Using Content Management to Meet Federal Reforms

White House memorandum OMB 17-22 challenges federal agencies to “create a lean, accountable, more efficient government” by scrutinizing processes, eliminating redundant programs and reducing the federal workforce. What’s more, it requires a plan for these initiatives in less than three months.

In a recent post, we discussed agencies’ need to adopt enterprise content management (ECM) strategies to reach those goals on a short timeline. Technology can be a key enabler to meeting efficiency objectives without cutting personnel or increasing budgets. Specifcally, ECM provides agencies with a strategy to minimize workloads, increase efficiencies, and better serve citizen needs.

However, with legacy systems, organizational siloes, and ineffective workflows already in the mix, it might be unclear where to start or how to adopt ECM. The best way to start your ECM journey is through an assessment of how well your agency captures information today. Experts at Hyland, who provide the ECM platform OnBase, recommend starting by asking yourself a series of questions including:

  • Are we capturing all documents and information as efficiently and as early in the process as possible?
  • How are we handling intake, document routing, assignments, exceptions, revisions, signatures and other notifications?
  • How are we providing appropriate access to everyone who needs it?
  • Is content connected to solutions that contain related information?
  • How do we measure process efficiency?
  • Are we meeting compliance and records requirements?

The answer to the question if you’re capturing your content efficiently, especially for federal agencies, is likely “no.” In many cases, agencies discover their information lies in the black holes of government because forms, applications and other documents continue to be filed on paper. That’s a crucial impediment to effective ECM and to meeting OMB’s 17-22 mandate because paper-based systems:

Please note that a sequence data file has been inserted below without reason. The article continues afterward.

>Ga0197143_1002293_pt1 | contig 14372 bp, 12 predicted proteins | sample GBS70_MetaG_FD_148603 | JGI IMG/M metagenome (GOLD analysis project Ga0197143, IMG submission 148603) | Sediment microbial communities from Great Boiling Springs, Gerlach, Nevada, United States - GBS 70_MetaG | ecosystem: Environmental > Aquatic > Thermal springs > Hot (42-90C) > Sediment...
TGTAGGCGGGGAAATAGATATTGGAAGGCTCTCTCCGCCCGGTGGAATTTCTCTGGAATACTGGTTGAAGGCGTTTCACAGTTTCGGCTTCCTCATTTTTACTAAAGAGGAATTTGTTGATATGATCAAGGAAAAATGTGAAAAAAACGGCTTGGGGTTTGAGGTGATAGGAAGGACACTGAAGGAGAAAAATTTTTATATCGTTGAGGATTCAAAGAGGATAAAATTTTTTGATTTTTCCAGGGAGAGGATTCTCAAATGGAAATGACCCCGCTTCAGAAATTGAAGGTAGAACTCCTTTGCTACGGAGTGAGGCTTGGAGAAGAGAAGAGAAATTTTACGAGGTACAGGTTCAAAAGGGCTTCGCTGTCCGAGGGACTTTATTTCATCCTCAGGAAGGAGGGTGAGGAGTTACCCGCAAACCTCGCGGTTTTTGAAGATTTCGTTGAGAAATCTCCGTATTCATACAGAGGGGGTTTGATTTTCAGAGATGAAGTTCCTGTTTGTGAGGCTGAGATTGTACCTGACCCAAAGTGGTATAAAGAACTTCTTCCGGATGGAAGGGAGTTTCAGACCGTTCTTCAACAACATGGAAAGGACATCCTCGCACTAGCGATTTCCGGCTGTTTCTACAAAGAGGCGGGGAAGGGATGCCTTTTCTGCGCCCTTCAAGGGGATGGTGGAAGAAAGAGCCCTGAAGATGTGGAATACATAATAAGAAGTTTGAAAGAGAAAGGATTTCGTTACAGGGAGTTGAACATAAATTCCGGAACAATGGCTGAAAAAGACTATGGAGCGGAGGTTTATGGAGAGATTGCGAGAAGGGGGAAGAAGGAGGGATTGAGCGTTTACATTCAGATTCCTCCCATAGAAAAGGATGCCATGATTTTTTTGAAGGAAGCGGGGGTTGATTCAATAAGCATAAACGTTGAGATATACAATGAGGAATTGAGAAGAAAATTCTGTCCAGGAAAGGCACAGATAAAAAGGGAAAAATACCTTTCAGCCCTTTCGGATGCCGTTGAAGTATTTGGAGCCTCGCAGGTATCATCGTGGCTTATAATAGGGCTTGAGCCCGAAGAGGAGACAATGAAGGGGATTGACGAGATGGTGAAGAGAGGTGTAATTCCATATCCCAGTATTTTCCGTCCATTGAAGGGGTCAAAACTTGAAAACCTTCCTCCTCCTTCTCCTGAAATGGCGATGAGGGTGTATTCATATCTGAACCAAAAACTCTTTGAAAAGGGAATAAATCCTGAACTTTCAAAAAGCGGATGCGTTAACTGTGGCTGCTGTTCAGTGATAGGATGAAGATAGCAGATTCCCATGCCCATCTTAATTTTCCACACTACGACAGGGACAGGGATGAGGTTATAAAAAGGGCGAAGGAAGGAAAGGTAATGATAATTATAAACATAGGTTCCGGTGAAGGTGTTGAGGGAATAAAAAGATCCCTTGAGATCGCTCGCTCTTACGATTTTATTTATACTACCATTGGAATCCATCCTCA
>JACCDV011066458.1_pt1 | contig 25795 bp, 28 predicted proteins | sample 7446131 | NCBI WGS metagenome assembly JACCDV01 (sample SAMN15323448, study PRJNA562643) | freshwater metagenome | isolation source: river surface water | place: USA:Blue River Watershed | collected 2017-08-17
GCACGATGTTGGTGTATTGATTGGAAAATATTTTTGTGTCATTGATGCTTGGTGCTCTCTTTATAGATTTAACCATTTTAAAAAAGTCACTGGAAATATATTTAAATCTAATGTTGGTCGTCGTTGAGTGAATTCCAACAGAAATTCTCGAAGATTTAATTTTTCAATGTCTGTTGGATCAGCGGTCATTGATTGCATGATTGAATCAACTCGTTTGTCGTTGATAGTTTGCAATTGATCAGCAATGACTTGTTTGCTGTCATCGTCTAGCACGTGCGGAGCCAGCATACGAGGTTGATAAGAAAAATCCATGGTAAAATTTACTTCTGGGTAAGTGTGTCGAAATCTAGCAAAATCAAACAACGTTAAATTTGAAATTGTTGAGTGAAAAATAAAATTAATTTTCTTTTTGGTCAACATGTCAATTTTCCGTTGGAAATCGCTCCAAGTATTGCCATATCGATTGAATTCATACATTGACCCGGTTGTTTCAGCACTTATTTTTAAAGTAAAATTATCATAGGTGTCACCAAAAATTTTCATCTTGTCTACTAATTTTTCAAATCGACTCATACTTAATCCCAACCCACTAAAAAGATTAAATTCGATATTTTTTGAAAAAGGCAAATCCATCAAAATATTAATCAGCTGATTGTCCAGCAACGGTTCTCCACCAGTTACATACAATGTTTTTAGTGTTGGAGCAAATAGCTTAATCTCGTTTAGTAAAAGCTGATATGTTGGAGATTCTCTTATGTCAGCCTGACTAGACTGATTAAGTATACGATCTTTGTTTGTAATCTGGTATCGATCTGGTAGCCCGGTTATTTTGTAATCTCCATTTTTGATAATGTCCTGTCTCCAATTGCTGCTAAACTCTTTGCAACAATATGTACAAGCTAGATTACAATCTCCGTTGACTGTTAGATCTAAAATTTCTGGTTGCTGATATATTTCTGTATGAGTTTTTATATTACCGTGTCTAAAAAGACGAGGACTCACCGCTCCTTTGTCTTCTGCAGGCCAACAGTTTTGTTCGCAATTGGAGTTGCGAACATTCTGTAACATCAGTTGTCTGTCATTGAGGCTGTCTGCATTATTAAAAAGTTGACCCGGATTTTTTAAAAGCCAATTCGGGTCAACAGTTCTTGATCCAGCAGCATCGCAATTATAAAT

• Accrue significant resource costs for printing, copying and filing
  • Increase workloads with manual data entry
  • Require distributed staff across multiple physical locations
  • Prevent the creation of a single, authoritative source of information

For ECM to be effective, any critical documentation should be accessible from a single, digital location. Therefore, the first step in any plan to meet federal reform should be going paperless. Start by implementing tactics to digitize your paper-based documents including document scanning, moving to electron forms, and integrating your information systems with your mailing services like Outlook.

Then, consider your information management. Effective ECM requires minimal data entry, with most content automatically classified and indexed after it’s captured by the system. That allows government workers to focus on mission-critical tasks, rather than manually copying and filing documents.

Next, consider how you’re providing appropriate access to everyone who needs it. ECM platforms can create a single system of record, where any relevant information can be quickly accessed and used.

Whenever possible, consider how you can expand the amount of information in the system. If you configure your ECM to connect with other data sources within your IT environment, you can dramatically enhance the wealth of information you provide in one place.

Plus, if you add web-based searching to your platform, your information can be convenient searched by anyone with internet access. In many cases, that enables citizens to access content without government worker intervention. It increases transparency – a growing demand among constituents – while also simplifying service delivery.

At the same time, public servants have an internal database from which to pull critical information to serve citizens and get their own tasks accomplished quickly. That single, integrated system allows federal agencies to achieve:

  • Decreased time to complete processes because staff aren’t shifting between systems in search of data
  • Eliminated training time because employees work with a single system they already know
  • Pre- populated electronic forms feed workflows, reducing time and avoiding duplicative data entry

However, efficiency doesn’t stop there with ECM. Consider whether you currently have a real-time view of your processes. You likely don’t. However, a connected ECM system offers full process visibility, because all an agency’s critical information flows through the single platform. From one dashboard, you can monitor processes, map projects, and identify bottlenecks. Then, you can start making better decisions about how resources are allocated, how processes are organized, and how employees are working.

Finally, make sure that you consider security in your efficiency journey. Again, ECM can play a critical role by encrypting files, create back-ups for disaster recovery, and automatically classifying documents. It can also remove the error-prone manual processes of file archiving tasks, which saves employees time and resources.

Through every step of the ECM journey, agencies will realize efficiency benefits. Ultimately, ECM saves agencies money, reduces staff workloads, and improves processes – the very objectives set by OMB 17-22.

Leave a Comment

Leave a comment

Leave a Reply